It’s rare that you can explore two of America’s most iconic drives – Route 66 and the Great River Road in a single day. Southwest Illinois’ new tourism brand Great Rivers and Routes is reaching out to travelers who love a good road trip – or two.
While it takes a bit of planning and a full tank of gas, it’s absolutely possible to have a great day of sight seeing on both famous stretches of highway.
Where you begin is entirely up to you. If the weather cooperates, your best bet is to drive up Route 66 from the old Chain of Rocks Bridge to the town of Litchfield or Girard. Grab some lunch and then head back toward Alton where you can spend the late afternoon on the River Road and catch a beautiful sunset along the way.
If you have more than a day, your options are limitless. Book a room in downtown Alton and take your time soaking up the history and views. If you’re like me – on the move with not as much time to spend in one place, here’s what I was able to see in a single trip to southwest Illinois.
Old Chain Of Rocks Bridge
Full disclosure, the bridge was actually closed down to visitors while I was in town – but that’s just temporary. Having said that, I still drove over there. There’s ample parking and once repairs are finished (by the start of summer 2019) you can walk or ride a bike out onto the old bridge that once connected Illinois and Missouri on Route 66.
World’s Largest Catsup Bottle
Don’t ask me why they spell it “catsup”, but that’s what it says on the world’s largest bottle of it. (No one could confirm or deny if there’s actually anything inside of it.) This is not directly on Route 66 but a super easy side trip to Collinsville, Illinois. It’s worth a quick stop, especially if you like quirky things like I do. There’s a gravel lot directly behind it, and a grassy area across the street where you can get a photo or two.
Pink Elephant Antique Mall
I really wish I had more time to spend looking around the antique mall because they had all sorts of stuff. I found figurines, pink flamingos, and even a glass plate with the faces of Dwight and Mamie Eisenhower. The employees were incredibly kind and there’s even a candy shop on one side, with an ice cream stand on the other. The fudge was incredible! Be sure to take some photos of the giant pink elephant by the road or the other fun statues that greet you in front of the building.
Litchfield Visitors Center
This wasn’t a planned stop but I noticed the sign on the road promoting a “Route 66 Visitors Center” so I pulled off the highway and found it. (You’ll be traveling on highway 55 most likely, and it’s a quick 5 minute detour to the original mother road that ran through town.) You’ll find a really nice museum with some history about the town and some great memorabilia. The museum is directly across the street from one of the oldest restaurants still operating on Route 66 – The Ariston Cafe. The cafe started operating on Route 66 in 1934.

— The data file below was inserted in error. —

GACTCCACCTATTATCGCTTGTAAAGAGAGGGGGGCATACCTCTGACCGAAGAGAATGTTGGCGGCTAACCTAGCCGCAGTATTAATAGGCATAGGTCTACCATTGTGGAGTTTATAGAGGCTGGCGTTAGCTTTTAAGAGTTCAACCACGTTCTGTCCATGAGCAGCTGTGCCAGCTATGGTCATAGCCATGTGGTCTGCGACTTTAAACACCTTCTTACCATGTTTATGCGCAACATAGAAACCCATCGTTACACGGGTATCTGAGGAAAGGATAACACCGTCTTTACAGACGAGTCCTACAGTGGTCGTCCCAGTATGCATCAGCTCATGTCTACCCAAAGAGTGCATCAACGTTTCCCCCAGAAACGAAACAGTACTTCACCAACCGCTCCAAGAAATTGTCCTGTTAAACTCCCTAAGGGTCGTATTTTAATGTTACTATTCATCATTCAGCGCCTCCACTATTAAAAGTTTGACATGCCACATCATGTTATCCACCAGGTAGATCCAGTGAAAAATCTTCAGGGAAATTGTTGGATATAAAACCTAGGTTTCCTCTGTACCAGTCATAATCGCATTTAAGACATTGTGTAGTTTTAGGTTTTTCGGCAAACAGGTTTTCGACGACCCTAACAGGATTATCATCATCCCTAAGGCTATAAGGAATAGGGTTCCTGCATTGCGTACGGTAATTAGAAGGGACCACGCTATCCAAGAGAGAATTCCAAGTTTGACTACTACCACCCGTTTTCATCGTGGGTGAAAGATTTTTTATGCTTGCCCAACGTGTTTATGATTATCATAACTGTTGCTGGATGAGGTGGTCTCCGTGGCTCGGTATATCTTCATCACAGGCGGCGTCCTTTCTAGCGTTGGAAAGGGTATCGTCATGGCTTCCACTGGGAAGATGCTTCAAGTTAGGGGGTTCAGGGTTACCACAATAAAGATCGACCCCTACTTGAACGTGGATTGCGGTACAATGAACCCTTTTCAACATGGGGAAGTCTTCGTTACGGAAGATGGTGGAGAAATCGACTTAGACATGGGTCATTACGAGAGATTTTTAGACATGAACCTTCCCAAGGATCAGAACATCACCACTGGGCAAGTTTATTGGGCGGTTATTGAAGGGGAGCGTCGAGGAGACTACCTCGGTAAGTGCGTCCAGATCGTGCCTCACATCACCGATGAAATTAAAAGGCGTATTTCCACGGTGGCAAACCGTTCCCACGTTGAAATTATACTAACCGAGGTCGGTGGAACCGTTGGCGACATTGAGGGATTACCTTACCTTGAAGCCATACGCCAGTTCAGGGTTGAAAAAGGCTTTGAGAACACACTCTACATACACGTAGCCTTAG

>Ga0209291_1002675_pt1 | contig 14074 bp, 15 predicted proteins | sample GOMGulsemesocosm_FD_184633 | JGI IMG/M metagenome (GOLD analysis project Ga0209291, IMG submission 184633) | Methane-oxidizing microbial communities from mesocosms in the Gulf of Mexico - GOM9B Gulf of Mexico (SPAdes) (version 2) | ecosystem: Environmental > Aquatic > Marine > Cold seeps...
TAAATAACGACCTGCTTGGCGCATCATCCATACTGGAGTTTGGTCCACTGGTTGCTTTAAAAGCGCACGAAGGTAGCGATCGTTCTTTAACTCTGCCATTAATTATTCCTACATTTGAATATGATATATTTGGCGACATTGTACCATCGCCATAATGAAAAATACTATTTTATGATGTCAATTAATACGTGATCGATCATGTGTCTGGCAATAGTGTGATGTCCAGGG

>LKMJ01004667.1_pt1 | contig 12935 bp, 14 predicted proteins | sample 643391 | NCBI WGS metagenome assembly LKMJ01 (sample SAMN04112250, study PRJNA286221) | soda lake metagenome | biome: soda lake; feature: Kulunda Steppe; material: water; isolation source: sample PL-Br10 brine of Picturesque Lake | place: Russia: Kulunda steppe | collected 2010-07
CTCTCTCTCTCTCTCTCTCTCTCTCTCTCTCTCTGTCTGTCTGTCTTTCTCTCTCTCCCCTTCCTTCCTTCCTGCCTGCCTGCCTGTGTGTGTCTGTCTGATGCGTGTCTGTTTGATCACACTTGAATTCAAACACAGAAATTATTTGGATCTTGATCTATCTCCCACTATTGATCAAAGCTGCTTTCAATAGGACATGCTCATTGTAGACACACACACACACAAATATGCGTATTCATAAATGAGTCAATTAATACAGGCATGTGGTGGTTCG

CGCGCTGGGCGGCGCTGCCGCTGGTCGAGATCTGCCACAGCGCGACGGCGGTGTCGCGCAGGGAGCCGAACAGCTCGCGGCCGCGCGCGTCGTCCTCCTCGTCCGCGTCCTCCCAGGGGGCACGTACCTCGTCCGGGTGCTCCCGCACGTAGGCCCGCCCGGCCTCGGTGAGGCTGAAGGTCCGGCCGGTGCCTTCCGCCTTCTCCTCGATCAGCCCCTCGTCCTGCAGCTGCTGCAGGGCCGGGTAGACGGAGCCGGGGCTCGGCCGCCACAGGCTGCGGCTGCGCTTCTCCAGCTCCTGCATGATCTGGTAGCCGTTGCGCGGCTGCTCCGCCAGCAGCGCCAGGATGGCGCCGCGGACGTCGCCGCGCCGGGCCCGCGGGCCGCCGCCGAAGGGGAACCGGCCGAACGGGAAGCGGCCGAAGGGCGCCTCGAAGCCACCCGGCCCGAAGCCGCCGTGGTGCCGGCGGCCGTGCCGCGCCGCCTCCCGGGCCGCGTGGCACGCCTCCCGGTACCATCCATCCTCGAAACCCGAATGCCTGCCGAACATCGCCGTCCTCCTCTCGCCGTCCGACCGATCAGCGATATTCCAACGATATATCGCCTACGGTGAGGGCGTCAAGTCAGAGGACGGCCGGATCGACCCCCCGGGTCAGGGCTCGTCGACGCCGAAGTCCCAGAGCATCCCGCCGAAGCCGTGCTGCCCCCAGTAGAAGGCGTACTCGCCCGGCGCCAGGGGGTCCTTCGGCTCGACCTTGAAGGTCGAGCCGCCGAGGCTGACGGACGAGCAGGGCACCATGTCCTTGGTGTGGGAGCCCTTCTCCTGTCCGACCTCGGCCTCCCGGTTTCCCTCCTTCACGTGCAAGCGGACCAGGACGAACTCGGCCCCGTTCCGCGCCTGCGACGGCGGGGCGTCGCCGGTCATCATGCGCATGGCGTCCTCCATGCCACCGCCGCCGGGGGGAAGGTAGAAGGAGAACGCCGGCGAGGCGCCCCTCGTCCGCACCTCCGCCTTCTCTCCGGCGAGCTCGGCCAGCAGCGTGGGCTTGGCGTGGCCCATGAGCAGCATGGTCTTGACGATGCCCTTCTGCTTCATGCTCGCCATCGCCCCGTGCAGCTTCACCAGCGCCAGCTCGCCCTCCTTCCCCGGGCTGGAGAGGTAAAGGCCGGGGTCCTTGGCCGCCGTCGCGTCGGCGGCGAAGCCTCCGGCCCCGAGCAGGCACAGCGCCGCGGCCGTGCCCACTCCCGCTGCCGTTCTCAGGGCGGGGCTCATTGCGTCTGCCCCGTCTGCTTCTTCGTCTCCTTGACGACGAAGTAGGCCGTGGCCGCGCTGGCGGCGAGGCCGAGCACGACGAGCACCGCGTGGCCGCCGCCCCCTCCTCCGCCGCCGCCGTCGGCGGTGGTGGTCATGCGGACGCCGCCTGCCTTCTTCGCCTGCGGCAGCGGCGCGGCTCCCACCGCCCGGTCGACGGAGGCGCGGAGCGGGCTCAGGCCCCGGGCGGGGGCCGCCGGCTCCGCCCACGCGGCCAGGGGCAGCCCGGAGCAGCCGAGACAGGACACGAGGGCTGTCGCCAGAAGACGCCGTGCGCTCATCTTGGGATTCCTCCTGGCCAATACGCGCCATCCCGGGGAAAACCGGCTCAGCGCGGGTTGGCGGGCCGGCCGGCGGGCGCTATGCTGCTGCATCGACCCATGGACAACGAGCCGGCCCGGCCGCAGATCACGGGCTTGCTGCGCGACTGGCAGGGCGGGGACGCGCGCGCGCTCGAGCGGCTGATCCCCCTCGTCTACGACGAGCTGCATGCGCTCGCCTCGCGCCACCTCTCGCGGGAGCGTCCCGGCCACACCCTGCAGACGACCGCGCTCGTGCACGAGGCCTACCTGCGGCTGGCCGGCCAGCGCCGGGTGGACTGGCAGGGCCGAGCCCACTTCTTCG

Doc’s Soda Fountain
I was starting to get hungry so I drove up to the small town of Girard, Illinois to find the beloved Doc’s Soda Fountain which is about a block off of Route 66. The building was originally a pharmacy when it opened in 1884. (A lot of the original “stuff” is still located inside the restaurant) The soda fountain part opened in 1929. The service was terrific and my lunch (including a root beer float) was great! At this point it was about 1:30 – so it was time to head back to downtown Alton to check out a couple sights before hitting the rive road.
Robert Wadlow Statue
It took exactly one hour to drive back down from Girard to visit the statue of Robert Wadlow, the world’s tallest man. Mr. Wadlow was just over 8 feet, 11 inches tall when he died at the age of 22. (He was over 6 feet tall by the age of 9.) Glance down at the shoes on the statue – size 37! Next to the statue is a replica of a chair he used.
Lincoln/Douglas Debate Site
About two miles from the Wadlow statue is the historic site of the final Lincoln/Douglas debates of 1858. Both men were campaigning for the Illinois Senate seat that Douglas held. Imagine this scenario working out today – the first candidate spoke for an hour straight. Then the other man got to speak for 90 minutes! Followed up by a 30 minute rebuttal by the first candidate.
Lincoln wound up losing the race. Too bad nothing ever became of him after that.
The Great River Road
On to the second part of the journey – the Great River Road! With sunset around 7:45, I had about three hours to spend driving before it was dark. If you wanted to grab a quick bite to eat for dinner in Alton, you’d have a little less time. Or you could drive up the River Road to the town of Grafton and eat, watching the sun set up there. (Grafton is about a 20 minute drive.)
If your trip is multi-day, you should definitely continue to explore beyond Grafton as far north as the town of Bellevue.
Here’s a list of current restaurants in the area.
Here’s a list of all the towns along the river.
The river road is unique because three rivers: Mississippi, Missouri, and Illinois and meet in the same place.
If time permits, there are a few other cool sites to consider checking out. The National Great Rivers Museum and the Lewis & Clark State Historic Site are both interesting stops if you have more than a single day to visit the region.
Love road trips? Grab a signed copy of Bill’s guide book 100 Things To Do In America Before You Die.